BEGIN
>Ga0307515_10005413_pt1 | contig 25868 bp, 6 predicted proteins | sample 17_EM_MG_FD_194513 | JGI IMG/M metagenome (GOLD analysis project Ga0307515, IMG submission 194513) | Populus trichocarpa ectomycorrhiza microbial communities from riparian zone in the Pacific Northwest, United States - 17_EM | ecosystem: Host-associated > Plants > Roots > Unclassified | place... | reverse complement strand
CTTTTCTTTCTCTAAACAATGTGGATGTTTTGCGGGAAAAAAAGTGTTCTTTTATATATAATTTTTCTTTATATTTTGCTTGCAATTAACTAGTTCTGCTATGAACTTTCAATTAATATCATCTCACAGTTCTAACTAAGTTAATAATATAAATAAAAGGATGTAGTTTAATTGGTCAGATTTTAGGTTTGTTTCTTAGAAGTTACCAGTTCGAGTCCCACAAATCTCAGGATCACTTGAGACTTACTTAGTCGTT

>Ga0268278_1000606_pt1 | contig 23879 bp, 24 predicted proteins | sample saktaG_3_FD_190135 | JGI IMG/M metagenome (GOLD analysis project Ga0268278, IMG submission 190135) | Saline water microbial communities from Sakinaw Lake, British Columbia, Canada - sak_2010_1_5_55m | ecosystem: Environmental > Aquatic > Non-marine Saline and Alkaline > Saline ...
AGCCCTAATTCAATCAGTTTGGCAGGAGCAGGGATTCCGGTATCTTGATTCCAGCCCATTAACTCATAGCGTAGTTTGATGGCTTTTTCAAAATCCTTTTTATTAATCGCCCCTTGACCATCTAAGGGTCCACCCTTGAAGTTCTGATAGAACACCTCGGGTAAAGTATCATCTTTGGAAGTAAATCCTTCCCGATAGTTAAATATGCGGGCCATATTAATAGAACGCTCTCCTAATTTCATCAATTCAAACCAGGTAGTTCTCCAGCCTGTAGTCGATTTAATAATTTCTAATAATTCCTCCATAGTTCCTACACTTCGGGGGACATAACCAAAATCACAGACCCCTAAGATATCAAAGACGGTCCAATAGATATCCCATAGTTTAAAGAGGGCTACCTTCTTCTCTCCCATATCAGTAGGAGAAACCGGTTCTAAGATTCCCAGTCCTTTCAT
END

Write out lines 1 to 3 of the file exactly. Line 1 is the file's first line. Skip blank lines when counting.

>Ga0307515_10005413_pt1 | contig 25868 bp, 6 predicted proteins | sample 17_EM_MG_FD_194513 | JGI IMG/M metagenome (GOLD analysis project Ga0307515, IMG submission 194513) | Populus trichocarpa ectomycorrhiza microbial communities from riparian zone in the Pacific Northwest, United States - 17_EM | ecosystem: Host-associated > Plants > Roots > Unclassified | place... | reverse complement strand
CTTTTCTTTCTCTAAACAATGTGGATGTTTTGCGGGAAAAAAAGTGTTCTTTTATATATAATTTTTCTTTATATTTTGCTTGCAATTAACTAGTTCTGCTATGAACTTTCAATTAATATCATCTCACAGTTCTAACTAAGTTAATAATATAAATAAAAGGATGTAGTTTAATTGGTCAGATTTTAGGTTTGTTTCTTAGAAGTTACCAGTTCGAGTCCCACAAATCTCAGGATCACTTGAGACTTACTTAGTCGTT

>Ga0268278_1000606_pt1 | contig 23879 bp, 24 predicted proteins | sample saktaG_3_FD_190135 | JGI IMG/M metagenome (GOLD analysis project Ga0268278, IMG submission 190135) | Saline water microbial communities from Sakinaw Lake, British Columbia, Canada - sak_2010_1_5_55m | ecosystem: Environmental > Aquatic > Non-marine Saline and Alkaline > Saline ...